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#Fiction
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Wolffen

Wolffen

10/19/2013 10:54:09 PM
It's taken me a long while, but I've finally gotten some story to publish. This is part one of Warlock's Way: Broken Edge, the story of the warlock Kurandal. This is the first major story writing I've done in close to fourteen years, so I appreciate any feedback and suggestions from the group. I know I have a long way to go in improving my skills. Thanks in advance to anyone who reads my take on Bungie's new universe.

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    Wolffen

    Wolffen

    10/20/2013 4:26:39 PM Permalink
    (posting here without the dedication for those without Google accounts) [b]Warlock’s Way: Broken Edge[/b] [i][b]Part One[/b][/i] He heard nothing but the echo of his mother’s screams, his own cries for his parents unable to rise above her final sounds in his ears. He struggled against his bonds as a raging inferno roared around him, consuming his home of eight years. His mother’s body lay sprawled and broken, face-down, blood pooling beneath her. His father was propped against a tree, crimson streaming down the bruised swollen mess that was once his face. One of the light-blue-skinned men that had attacked his family kicked him. The man’s eyes glowed a dull yellow light, sneering at the boy that lay tied in front of him. “You squeal like a shtaphing gynj, little chajo! Shtaph the going price for slaves, you’re not worth it!” The Awoken raider picked him up and threw him into the burning house. “Burn in Mephus, chajo!” Kurandal felt the fire lick his face and hands, smoke filling his eyes and lungs. The man’s eyes and face forever burned into his memory. The fire began speaking to him as it crackled. “Hey, ‘lock? You with us?” Kurandal shook his head and rubbed his eyes. Listening to the Awoken Pajin speak about raiding a Fallen camp had stirred old memories. Memories he needed to stay buried. “Hey, K, you alright?” Javier asked. “I’m fine. Just remembering…an incident. Our Awoken friend reminded me of someone,” Kurandal quietly replied. He felt his temper rising, heard his heart pounding in his ears. The burn scars on his face and arms began to itch as his body remembered the fire from a quarter century ago. “Look, ‘lock, if you’re too scared to get your Guardian hands bloody with some staphing Fallen runts-" Pajin taunted before being cut off by Javier. “Watch your mouth, Pajin. Treat Kurandal with some respect. He’s the whole reason this town exists. At least be decent enough to call him by his name.” Javier bristled at hearing the mercenary repeatedly demean his friend's station. Warlocks studied the Traveler's energies for years. Without their powers, the Guardians would have fallen long ago to Humanity's enemies. “Thanks, Javier, but I can take care of myself.” Kurandal closed his eyes and pinched the bridge of his nose, trying to will old images from his mind. He dragged his fingers down his face, feeling the large moon-shaped scar on his left cheek as they passed. He scratched at his patchy beard before he continued. “Pajin, we don’t kill women and children. Fallen or not. My team won’t be party to wholesale slaughter of innocents.” Pajin snarled his response. “Innocents?! Innocents?! THEY'RE SHTAPHIN' FALLEN! Have you seen what their women can do!? What their children grow up to be?! What kind of chajo do they feed you Guardians in the city?” “We. Don’t. Kill. Innocent. Women. And. Children. I don’t care how low we are on supplies or how ‘easy’ you say the pickings are. We don’t need them that bad.” Kurandal’s voice rang clear and loud, anger bronzing the edge of his words. Pajin pushed his point. “Was your mother a Fallen, ‘lock? I hope someone put her out of her misery after she brought your weak heart into this world-“ Kurandal’s vision went red as his mother’s screams crescendoed in his memory. He could feel himself fly in an instant across the room, grabbing Pajin by the throat, and squeezing until the light dimmed in Pajin’s eyes. “K, you alright?” Vinda asked. She lay a hand on his arm, looking at him with concern. She knew something was wrong. It didn't take her Hunter's training and sharp eyes to see the anger in her friend's face. Kurandal looked at her, the image of him strangling Pajin dimming briefly, the rage in him ebbing ever so slightly. He blinked as he looked around the room at his friends, then at the gray-skinned mercenary that stood but ten feet away from him. No. Not now. Not in front of them, he thought. Kurandal turned, brushed Vinda’s hand away and strode out of the team’s house. As soon as he cleared the front stoop, Kurandal leapt into the air, gliding as far away as he could. He landed in a nearby clearing, thankfully devoid of witnesses. As he landed, he found he could no longer hold back. The rage in him peaked, tapping into his connection with the Traveler. A force bubble formed around him, expanding in all directions. He raised his face to the sky, screaming as his fists tightened by his side. The purple bubble crushed trees and rocks around him, the air filled with ozone as the energy of the bubble crackled through atmosphere. Then, moments later, as Kurandal’s chest heaved with deep breaths, the bubble shrunk, wavered, then dissipated. Kurandal’s Ghost, Krand, emerged unbidden from its storage pocket in Kurandal’s jacket, and floated behind him. “Feel better, son?” Kurandal’s Ghost Krand asked matter-of-factly, its tone a mix of concern and sarcasm. Kurandal fell to his knees, shaking as the anger in him passed. He hated how he felt. He hated losing his temper, losing control, always afraid of hurting someone he cared about. “Not now, Krand. I don’t want to hear it.” “Hear what? That this doesn’t do you or anyone else any good? Son, you’ve got to let it go. Move on. Don’t let your past control you," Krand said softly. Kurandal gathered himself as he stood shakily, speaking rote words in response to his Ghost. “Krand, our past is what makes us who we are. It shapes us. Our victories, defeats, pain and loss, they form the foundation of what drives us, our potential.” “That’s chajo, Kurrie, and you know it. Remember, I know who taught you that! It’s only half the truth. You learn from the past, to have a brighter future. But if you live in the past, you have no future.” “I hate when you call me that, Krand”. Kurandal wiped his brow, and pulled his hand down his face, passing the burn scars on his cheeks and chin. Krand’s personality was based on his grandfather, the man who raised him once his father became too drunk to do so. Had his grandfather been a Guardian as well? Humanity still understood so little of the magic behind the great white sphere that shepherded the remnants of Earth’s children. Kurandal had studied that magic for fifteen years as a Warlock, and had only scratched the surface. “K, you over here?” Vinda’s voice called out. She came over the ridge just past the clearing. “He’s over here, little lady.” Krand’s voice piped through the air, his drawl giving a softness to his electronic voice. Kurandal hung his head in shame, not wanting to see the look on Vinda’s face. “K, if you don’t want to work with Pajin, we don’t have to work with him. Do you know him from somewhere? You looked like you were ready to kill him before you stormed out.” "He just...reminded me of someone...brought back some bad memories." "Oh, Traveler...your parents. I'm sorry, K. Look, don't worry--" Vinda stopped in mid-sentence, suddenly taking in the devastated terrain surrounding Kurandal. Her voice dropped to a hush. "Chajo, K...Did you do this?" Krand cleared his virtual throat. "Kurrie's temper can be a sight to see, Vinnie." Krand looked at Kurandal as he stood silently, too embarrassed to speak. Vinda looked back and forth between Kurandal and Krand, not sure what to say. Kurandal broke the awkward silence. "Look, let's get back to town. I want to make sure Pajin knows he and his mercs can stay in town as long as they don't start any trouble. But we are NOT helping them attack that Fallen outpost. Krand, time to lock up." "Sure thing, son." Krand replied, as he folded into a small cube and dropped into Kurandal's open hand. "Come on, Vinda. Let's head back," Kurandal said quietly, hoping his friend couldn't hear the mortification coloring his voice. …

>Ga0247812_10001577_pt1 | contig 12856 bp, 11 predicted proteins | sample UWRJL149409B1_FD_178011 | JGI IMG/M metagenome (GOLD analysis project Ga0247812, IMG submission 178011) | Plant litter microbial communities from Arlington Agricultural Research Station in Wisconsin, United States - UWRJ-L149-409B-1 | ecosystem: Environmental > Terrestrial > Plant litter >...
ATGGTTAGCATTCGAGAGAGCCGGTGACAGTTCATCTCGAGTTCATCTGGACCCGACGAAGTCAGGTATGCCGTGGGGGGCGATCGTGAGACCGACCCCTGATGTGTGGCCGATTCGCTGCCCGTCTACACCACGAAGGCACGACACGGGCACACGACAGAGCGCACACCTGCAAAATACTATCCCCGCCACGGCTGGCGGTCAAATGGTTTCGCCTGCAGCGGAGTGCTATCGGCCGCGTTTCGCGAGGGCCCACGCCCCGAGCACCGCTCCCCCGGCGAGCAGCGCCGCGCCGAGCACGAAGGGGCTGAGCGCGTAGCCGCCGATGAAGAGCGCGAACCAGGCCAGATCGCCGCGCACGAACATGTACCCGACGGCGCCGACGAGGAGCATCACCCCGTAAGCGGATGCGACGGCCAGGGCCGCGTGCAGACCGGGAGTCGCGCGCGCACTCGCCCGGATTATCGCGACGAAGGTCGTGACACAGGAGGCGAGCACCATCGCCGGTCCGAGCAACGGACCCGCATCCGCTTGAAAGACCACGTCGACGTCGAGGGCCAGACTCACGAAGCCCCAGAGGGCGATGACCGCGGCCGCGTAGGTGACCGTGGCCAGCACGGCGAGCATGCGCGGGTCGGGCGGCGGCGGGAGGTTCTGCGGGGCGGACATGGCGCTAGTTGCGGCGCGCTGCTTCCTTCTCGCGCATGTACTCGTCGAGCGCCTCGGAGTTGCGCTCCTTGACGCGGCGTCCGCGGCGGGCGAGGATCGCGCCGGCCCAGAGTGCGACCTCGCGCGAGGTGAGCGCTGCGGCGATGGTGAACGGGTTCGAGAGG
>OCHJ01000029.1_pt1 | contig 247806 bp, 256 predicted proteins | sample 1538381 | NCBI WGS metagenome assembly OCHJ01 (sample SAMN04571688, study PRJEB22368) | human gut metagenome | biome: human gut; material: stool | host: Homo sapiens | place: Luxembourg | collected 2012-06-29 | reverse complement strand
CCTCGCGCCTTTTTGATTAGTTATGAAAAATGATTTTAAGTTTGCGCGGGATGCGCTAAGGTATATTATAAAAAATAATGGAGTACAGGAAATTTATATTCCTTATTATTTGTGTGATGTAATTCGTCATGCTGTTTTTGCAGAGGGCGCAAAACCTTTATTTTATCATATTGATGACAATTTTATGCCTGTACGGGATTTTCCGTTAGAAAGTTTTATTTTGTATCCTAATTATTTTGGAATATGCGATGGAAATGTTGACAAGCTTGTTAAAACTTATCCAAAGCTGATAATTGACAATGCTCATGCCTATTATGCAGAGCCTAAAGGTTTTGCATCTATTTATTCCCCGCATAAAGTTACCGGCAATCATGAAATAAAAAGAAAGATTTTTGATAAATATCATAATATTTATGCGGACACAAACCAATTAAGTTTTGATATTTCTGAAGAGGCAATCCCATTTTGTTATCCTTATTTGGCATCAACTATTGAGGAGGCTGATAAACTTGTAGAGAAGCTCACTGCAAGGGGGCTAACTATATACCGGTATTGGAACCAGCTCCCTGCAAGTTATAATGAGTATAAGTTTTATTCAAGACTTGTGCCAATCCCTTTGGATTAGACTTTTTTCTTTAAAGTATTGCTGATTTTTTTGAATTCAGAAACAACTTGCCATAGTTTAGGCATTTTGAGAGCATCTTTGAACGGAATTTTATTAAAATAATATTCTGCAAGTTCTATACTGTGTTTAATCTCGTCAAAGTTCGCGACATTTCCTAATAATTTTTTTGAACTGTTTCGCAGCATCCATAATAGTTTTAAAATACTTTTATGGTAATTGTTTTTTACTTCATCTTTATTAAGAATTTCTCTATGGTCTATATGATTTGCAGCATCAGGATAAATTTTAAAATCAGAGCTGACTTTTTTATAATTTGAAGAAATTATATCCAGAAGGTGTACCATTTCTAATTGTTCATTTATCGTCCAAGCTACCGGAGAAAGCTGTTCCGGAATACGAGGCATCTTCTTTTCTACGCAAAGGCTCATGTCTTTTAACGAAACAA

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      Wolffen

      Wolffen

      10/20/2013 4:22:36 PM Permalink
      Btw, I'll start posting the story within the post with the next part, since Google can't seem to get their stuff in gear and get document sharing without logging in working right.
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      Frost
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      C3rb3rus31

      C3rb3rus31

      Edited: 10/20/2013 12:49:35 AM Permalink
      That was really great, where did you come up with the other language? It seems kind of familiar. Criticism K seems to be scary powerful personally I find that to create a boring story as he just needs to get pissed and flatten his enemies with his magic. It may just be me but I like to read about a character who is relatable(not literally!) and human. It was still a brilliant read so please keep writing!
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        Zestmas Tree
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        Hobbes92